Saturday, July 13, 2013

Visual Art Tip: Pinball Machine Effect; One Person has an idea who tells another person.....

Visual Art Tip

PinBall Machine Effect: One person has an idea, who tells it to another person, who takes it, and changes it and comes up with another idea, and "bounces" it on to someone else.
This visual art tip is the result of a verbal/visual "pin ball machine" effect. Some while back I'd posted a verbal art tip on the usefulness of combining media, in this case acrylic glazes and watercolor. A few months later I got an email from Connie McLennan that read in part:
I did just have a revelation triggered by reading the word "glazing" in your recent tips thread, though! I have been struggling with creating flow-y blobs that look like ink dispersing in water, which are also permanent enough to allow me to paint the color of the water around them. Have been experimenting with watercolor and dyes, and was planning to spray them with workable fixative before overpainting -- before I read your thread and realized/remembered I could do exactly what I needed to do using thinned acrylics for the flowing blob colors, letting them dry, and painting the color of the water around them (hand slapping forehead.)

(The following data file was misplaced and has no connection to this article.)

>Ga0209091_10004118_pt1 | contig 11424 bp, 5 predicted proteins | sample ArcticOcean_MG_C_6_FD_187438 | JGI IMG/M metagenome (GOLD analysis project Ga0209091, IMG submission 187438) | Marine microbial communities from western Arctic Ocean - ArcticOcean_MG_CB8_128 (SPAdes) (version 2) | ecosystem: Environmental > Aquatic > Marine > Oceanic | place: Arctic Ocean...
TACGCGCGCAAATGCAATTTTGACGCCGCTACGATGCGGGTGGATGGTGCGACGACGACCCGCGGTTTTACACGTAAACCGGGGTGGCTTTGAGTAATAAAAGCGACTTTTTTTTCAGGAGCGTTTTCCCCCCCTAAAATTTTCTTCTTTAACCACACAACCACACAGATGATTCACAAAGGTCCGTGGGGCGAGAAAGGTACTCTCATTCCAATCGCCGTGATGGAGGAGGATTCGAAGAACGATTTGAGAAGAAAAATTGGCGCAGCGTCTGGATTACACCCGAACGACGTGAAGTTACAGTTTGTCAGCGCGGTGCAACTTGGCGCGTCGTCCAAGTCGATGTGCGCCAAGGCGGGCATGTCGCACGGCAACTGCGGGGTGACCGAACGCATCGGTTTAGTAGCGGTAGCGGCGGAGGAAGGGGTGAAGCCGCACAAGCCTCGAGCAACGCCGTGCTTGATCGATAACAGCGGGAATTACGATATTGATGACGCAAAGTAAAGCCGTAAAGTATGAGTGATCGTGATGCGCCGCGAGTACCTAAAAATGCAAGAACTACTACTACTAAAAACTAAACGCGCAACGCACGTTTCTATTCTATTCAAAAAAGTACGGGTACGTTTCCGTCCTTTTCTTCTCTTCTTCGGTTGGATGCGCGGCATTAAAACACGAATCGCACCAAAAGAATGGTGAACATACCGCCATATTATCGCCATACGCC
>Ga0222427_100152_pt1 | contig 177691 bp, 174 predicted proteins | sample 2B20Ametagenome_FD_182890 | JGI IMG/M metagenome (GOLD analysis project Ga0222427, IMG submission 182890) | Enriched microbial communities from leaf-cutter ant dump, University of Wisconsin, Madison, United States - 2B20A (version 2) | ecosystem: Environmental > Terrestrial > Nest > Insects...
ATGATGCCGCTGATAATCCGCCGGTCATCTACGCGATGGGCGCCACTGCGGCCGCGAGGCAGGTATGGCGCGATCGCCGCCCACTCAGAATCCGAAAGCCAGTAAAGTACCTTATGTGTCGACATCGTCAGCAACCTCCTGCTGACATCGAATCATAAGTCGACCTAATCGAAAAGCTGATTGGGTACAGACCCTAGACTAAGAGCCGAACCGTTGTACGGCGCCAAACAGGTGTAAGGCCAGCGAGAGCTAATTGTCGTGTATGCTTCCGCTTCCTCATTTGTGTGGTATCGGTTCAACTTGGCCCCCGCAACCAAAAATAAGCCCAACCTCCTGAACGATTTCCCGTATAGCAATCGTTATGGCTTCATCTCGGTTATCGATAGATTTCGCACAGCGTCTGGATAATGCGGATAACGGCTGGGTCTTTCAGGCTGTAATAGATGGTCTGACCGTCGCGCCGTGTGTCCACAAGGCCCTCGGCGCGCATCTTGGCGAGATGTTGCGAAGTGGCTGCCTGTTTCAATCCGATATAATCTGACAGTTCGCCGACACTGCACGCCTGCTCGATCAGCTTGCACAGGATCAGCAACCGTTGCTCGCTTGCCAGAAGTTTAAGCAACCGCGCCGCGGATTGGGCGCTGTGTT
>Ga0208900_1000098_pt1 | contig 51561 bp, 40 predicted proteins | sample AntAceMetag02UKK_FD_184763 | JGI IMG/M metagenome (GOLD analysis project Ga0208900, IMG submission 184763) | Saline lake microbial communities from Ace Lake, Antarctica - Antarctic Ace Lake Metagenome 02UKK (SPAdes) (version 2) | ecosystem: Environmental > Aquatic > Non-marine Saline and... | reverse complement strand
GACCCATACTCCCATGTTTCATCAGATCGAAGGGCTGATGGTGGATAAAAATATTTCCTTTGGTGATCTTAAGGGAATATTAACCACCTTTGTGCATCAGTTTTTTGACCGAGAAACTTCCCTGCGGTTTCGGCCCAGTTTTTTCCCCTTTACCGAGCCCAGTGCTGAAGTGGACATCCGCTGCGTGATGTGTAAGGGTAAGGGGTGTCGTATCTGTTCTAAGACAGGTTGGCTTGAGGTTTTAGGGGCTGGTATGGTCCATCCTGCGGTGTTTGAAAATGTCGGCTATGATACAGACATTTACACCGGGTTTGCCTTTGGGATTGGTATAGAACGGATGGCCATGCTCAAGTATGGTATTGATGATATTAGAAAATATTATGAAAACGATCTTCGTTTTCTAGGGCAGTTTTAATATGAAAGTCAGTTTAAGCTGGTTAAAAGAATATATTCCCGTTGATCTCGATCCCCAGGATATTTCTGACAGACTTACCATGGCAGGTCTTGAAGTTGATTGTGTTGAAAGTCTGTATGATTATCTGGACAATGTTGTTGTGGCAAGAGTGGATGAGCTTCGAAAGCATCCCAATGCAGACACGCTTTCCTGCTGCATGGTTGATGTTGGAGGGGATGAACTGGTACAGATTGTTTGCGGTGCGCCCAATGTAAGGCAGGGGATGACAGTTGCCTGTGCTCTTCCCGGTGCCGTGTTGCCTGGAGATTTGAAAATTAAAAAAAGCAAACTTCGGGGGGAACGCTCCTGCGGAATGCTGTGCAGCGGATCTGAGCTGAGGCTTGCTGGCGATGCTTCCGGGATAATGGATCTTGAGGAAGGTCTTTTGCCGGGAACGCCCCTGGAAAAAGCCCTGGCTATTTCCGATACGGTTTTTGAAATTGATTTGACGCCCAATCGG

Which of course pleased me no end!
The subject that Connie McLennan was painting were pages for her book Octavia Octopus and her Purple Ink Cloud Sylvan Dell Publishing ISBN 0-9764943-5-3 April 2006. This is the title page showing the floating ink blobs that the book's heroine, Octavia, had made. It shows Connie's success in keeping the coloured "ink blobs" separate, and not mixing and dulling the rainbow effect, and keeping them "in the water", but not mixing with the blues.

Connie was kind enough to allow me to use her images that show the use of her version of this "art tip" on keeping the flowing feeling of the "ink colors" while surrounding it with water,and not have the two mix. She also said about the pages below: 

"It was particularly important that the edges of the orange-yellow-red colors not mix with the (opposite) blue color of the water."

Reprinted by kind permission of Sylvan Dell Publishing and the illustrator Connie McLennan.

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